That said, since the lawsuits cropped up, Gruber has argued extensively in favor of the Obama administration in both cases regarding federal subsidies and joined amicus briefs to support the federal government’s position. These days, Gruber says it’s “absurd” that Congress didn’t mean to apply the subsidies to federally-run exchange states as well.

The D.C. circuit’s conclusion relied on the wording of the law: subsidies go to “exchanges established by the State,” choosing not to try to assume what Congress intended. Meanwhile, the Fourth Circuit’s decision that federal subsidies are permissible rested on their understanding that the law’s language is “ambiguous” and that Congress’s intent to provide subsidies to the whole country is clear.

The plaintiffs who brought the case, the court wrote, may not “rely on our help to deny to millions of Americans desperately-needed health insurance through a tortured, nonsensical construction of a federal statute whose manifest purpose, as revealed by the wholeness and coherence of its text and structure, could not be more clear.”

But the law’s architect apparently stating that Congress intended to withhold the subsidies in 2012 — before any court cases had put the subsidies in danger — suggests that congressional intent in this case may be anything but clear.

Read more: http://dailycaller.com/2014/07/25/obamacare-architect-argued-years-ago-that-states-without-exchanges-cant-get-subsidies/#ixzz38V3r3H00

GAO Launched an Obamacare Sting Operation—and Almost All Fake Insurance Applications Were Approved

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The report suggests the health care law’s eligibility verification system isn’t working.

By Sophie Novack
Follow on TwitterJuly 23, 2014

An undercover operation found that the majority of fake Obamacare applications submitted were approved by the health law’s enrollment system.

Fake applicants were able to get subsidized insurance coverage in 11 of 18 attempts, according to a report from the nonpartisan Government Accountability Office. The agency conducted the sting operation to test the strength of the Affordable Care Act’s eligibility-verification system.

The findings will be discussed at a House Ways and Means hearing Wednesday. They were revealed in an advance copy of the testimony from Seto Bagdoyan, head of GAO’s Forensic Audits and Investigative Service, provided to the Associated Press.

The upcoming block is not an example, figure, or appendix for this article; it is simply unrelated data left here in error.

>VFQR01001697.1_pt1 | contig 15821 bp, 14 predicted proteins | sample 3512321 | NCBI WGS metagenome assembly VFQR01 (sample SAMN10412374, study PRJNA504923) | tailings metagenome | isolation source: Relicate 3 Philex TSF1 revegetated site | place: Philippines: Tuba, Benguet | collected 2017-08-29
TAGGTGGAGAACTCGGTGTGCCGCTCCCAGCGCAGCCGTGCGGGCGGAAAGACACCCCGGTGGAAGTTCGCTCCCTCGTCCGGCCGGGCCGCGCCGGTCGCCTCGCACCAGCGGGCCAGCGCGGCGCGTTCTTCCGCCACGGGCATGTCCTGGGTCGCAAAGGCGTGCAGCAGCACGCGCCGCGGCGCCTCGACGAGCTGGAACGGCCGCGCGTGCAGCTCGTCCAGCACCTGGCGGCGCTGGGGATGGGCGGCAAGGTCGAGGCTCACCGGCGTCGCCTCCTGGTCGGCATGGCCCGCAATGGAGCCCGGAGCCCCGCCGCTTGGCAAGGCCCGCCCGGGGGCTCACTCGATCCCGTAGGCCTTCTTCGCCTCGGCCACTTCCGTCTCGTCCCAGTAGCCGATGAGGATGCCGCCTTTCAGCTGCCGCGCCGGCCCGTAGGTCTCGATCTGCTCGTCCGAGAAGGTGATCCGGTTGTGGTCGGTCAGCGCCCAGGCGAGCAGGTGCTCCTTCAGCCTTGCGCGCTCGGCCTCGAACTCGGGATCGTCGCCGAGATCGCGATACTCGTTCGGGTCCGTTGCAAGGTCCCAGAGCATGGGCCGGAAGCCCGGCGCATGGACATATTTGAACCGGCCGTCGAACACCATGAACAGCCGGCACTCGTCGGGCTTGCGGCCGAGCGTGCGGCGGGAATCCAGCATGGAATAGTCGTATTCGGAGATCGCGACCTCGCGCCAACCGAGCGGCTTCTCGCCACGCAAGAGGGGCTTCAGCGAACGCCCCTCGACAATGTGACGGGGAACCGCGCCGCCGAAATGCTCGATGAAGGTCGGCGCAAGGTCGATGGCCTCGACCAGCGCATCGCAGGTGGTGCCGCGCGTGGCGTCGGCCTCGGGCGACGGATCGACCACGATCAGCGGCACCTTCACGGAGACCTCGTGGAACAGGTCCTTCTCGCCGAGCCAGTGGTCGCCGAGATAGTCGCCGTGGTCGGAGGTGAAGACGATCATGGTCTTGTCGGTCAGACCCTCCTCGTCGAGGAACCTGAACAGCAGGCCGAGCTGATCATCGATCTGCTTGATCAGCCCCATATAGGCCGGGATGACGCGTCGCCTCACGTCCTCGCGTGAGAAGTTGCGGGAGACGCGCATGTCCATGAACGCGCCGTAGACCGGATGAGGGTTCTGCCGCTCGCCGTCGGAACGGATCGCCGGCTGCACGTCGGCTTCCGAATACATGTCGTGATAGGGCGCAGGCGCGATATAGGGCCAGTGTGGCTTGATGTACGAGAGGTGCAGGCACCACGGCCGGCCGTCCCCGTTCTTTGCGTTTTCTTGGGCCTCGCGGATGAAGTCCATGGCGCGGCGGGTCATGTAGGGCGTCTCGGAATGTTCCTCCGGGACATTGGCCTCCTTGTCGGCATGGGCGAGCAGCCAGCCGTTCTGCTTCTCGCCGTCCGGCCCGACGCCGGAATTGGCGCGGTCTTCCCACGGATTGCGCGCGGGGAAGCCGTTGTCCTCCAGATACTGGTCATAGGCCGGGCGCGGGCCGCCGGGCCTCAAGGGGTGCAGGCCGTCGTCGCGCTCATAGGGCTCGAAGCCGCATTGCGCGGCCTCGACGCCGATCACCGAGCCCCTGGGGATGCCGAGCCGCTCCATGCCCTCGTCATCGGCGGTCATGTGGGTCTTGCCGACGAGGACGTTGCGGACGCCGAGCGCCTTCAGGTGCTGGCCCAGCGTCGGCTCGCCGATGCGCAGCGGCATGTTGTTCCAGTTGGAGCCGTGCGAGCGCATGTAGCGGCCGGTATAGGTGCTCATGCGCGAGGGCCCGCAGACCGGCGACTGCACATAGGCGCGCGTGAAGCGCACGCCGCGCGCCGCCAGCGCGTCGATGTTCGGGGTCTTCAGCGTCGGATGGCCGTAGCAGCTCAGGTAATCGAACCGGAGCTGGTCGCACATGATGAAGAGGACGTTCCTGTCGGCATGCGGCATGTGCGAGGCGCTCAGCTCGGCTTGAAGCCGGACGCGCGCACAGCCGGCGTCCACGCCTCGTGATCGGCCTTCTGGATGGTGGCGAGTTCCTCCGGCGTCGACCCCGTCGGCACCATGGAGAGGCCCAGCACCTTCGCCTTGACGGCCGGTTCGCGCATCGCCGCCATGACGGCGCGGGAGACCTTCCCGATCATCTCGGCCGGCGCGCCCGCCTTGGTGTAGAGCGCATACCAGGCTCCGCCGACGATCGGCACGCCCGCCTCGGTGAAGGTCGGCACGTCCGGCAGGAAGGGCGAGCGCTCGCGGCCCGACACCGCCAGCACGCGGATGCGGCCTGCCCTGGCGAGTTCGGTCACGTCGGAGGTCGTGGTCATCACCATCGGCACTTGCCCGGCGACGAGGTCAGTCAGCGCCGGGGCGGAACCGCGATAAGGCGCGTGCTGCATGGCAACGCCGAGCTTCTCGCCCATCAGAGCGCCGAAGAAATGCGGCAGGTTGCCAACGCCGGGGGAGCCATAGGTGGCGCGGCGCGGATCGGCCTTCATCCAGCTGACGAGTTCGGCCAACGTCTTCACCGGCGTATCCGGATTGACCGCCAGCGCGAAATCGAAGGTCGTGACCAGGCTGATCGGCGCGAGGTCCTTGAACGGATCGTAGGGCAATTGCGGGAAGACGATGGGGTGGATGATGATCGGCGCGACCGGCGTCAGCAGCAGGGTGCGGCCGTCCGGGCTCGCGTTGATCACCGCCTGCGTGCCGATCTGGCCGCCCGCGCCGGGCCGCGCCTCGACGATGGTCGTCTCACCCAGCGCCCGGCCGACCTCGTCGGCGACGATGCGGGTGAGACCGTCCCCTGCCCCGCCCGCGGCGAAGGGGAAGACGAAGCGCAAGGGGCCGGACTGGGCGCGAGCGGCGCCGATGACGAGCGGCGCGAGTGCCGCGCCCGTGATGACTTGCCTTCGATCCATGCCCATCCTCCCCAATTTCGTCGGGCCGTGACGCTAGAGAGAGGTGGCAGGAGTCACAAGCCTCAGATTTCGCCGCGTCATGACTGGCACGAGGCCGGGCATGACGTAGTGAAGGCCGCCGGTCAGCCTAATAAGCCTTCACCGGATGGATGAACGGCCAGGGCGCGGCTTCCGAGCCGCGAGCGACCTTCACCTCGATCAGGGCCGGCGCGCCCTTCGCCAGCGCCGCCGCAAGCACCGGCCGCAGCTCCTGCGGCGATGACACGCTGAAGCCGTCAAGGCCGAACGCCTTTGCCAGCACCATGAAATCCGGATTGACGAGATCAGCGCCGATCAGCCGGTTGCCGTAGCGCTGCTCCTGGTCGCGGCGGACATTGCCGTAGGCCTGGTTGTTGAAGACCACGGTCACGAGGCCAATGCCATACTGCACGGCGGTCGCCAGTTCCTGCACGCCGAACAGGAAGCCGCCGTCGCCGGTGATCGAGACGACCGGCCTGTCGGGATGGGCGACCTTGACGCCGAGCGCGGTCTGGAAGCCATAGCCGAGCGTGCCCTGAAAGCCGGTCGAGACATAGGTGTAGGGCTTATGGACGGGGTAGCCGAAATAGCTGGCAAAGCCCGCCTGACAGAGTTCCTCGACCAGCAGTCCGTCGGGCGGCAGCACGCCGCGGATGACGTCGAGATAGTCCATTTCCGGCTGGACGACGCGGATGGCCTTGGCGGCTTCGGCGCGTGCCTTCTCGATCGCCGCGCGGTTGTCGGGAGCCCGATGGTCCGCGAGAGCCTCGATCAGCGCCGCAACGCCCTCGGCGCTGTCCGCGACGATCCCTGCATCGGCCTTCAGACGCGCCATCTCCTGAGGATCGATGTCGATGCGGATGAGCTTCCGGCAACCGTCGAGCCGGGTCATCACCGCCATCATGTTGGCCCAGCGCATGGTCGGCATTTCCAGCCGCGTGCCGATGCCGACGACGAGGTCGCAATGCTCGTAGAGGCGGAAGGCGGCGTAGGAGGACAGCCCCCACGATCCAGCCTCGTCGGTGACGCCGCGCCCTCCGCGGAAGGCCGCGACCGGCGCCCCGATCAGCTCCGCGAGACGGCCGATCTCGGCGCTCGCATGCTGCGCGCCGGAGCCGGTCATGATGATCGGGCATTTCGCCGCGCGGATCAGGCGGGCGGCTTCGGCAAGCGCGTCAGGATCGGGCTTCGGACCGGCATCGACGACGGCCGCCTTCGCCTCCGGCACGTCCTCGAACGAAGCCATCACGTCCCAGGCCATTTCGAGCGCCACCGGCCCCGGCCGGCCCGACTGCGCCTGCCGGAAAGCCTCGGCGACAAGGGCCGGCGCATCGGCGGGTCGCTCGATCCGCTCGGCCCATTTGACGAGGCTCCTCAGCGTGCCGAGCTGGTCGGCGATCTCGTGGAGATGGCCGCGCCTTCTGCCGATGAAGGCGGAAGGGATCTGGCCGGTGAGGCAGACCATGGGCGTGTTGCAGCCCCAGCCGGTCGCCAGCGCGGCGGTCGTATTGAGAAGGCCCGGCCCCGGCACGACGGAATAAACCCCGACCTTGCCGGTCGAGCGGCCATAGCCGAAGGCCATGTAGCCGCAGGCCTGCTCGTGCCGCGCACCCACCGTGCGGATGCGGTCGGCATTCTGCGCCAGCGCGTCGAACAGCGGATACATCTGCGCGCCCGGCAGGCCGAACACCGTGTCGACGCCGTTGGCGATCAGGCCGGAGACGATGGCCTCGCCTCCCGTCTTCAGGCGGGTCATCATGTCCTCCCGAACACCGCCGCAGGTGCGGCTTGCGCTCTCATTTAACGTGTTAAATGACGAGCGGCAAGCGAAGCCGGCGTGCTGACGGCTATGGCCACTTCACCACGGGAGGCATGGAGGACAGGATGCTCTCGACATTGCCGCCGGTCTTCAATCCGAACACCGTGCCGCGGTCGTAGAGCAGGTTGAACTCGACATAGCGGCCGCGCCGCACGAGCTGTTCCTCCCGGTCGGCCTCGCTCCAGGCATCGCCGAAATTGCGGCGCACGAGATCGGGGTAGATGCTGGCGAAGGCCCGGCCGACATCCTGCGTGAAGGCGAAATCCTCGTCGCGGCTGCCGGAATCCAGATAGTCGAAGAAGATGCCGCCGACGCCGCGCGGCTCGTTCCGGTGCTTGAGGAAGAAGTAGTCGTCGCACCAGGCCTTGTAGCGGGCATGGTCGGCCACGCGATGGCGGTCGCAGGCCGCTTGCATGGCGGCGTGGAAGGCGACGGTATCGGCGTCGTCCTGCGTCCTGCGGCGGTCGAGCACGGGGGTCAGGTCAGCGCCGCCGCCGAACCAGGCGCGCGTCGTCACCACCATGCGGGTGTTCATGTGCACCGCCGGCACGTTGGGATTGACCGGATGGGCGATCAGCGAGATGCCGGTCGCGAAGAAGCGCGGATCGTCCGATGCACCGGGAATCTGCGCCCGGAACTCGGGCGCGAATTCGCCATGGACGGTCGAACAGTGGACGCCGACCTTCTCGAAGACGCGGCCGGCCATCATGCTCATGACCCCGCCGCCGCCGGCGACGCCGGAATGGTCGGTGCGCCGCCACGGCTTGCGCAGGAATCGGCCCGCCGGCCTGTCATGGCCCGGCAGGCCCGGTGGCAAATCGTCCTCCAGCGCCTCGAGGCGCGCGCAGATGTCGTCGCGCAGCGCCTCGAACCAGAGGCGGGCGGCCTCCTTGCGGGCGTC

The undercover investigators created fake identities by inventing Social Security numbers, income, and citizenship, and by counterfeiting documents.

Eleven of 12 fake online or telephone applications were approved, according to Bagdoyan. Five of six phone applications were successful, with the exception of one caller who declined to give a Social Security number. Six online applications were initially blocked by the verification system, but the investigators were able to find a workaround by going through the call center.

“The total amount of these credits for the 11 approved applications is about $2,500 monthly or about $30,000 annually,” Bagdoyan said, according to a report from NBC. “We also obtained cost-sharing reduction subsidies, according to marketplace representatives, in at least nine of the 11 cases.”

The investigators did not have the same luck with in-person assistors: They were unable to get help in five of six cases, and the last was told by the assistor that the income reported was too high for subsidized coverage.

The accuracy of the health law’s eligibility verification system has been an ongoing concern among lawmakers and officials, and Republicans have repeatedly pointed to it as evidence that the law leaves the government vulnerable to fraud.

The GAO investigation was requested by several Republican senators and representatives before the insurance exchanges launched in the fall, according to The Washington Post.

The administration, meanwhile, maintains that it is working to improve the process.

“We are examining this report carefully and will work with GAO to identify additional strategies to strengthen our verification processes,” said administration spokesman Aaron Albright.

Poor baby: Rep. Kristi Noem sums up how the national debt affects you in one photo

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BY: Blake Seitz July 22, 2014 | 5:21 pm

Deficit hawks like to say that reckless government spending is mortgaging our children’s future. Rarely do they capture this as vividly as Republican Rep. Kristi Noem of South Dakota.

Noem sent a lighthearted tweet Tuesday about an unphotogenic moment shared between President Obama and a baby that was retweeted more than 100 times.

As the superimposed text explains, the individual share of the U.S.’s $17.6 trillion national debt is slightly less than $55,300, and both figures are expected to grow. The 2014 annual deficit is expected to clock in at $492 billion.
The good news: $492 billion is much smaller than the record $1.4 trillion deficit in 2009, a jaw-dropping amount that was the perfect storm of shrinking tax revenues combined with expensive wars and bailouts. In fact, a $492 billion deficit would be below average as a share of the economy than deficits over the period 1974 to 2013.

Now the bad news: The Congressional Budget Office projects that deficits will increase again starting in 2015, reaching the ominous $1 trillion-per-year mark in 2022 — and then staying there. The CBO blames an “aging population, rising health care costs, an expansion of federal subsidies for health insurance and growing interest payments on federal debt” for the rise.